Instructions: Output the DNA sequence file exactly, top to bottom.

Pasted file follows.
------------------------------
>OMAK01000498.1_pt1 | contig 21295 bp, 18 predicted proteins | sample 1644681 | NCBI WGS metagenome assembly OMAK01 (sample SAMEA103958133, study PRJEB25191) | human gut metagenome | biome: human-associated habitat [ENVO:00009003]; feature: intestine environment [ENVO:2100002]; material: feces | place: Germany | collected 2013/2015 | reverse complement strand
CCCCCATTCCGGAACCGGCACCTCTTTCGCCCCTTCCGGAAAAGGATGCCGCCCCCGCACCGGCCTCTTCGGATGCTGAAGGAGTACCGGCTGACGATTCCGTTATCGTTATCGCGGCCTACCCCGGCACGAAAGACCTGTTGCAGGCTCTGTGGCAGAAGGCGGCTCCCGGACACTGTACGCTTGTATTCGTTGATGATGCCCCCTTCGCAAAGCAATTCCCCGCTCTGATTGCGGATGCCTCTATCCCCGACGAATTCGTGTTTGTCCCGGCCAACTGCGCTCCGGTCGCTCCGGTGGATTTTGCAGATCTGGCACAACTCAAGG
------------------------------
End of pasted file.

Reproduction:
>OMAK01000498.1_pt1 | contig 21295 bp, 18 predicted proteins | sample 1644681 | NCBI WGS metagenome assembly OMAK01 (sample SAMEA103958133, study PRJEB25191) | human gut metagenome | biome: human-associated habitat [ENVO:00009003]; feature: intestine environment [ENVO:2100002]; material: feces | place: Germany | collected 2013/2015 | reverse complement strand
CCCCCATTCCGGAACCGGCACCTCTTTCGCCCCTTCCGGAAAAGGATGCCGCCCCCGCACCGGCCTCTTCGGATGCTGAAGGAGTACCGGCTGACGATTCCGTTATCGTTATCGCGGCCTACCCCGGCACGAAAGACCTGTTGCAGGCTCTGTGGCAGAAGGCGGCTCCCGGACACTGTACGCTTGTATTCGTTGATGATGCCCCCTTCGCAAAGCAATTCCCCGCTCTGATTGCGGATGCCTCTATCCCCGACGAATTCGTGTTTGTCCCGGCCAACTGCGCTCCGGTCGCTCCGGTGGATTTTGCAGATCTGGCACAACTCAAGG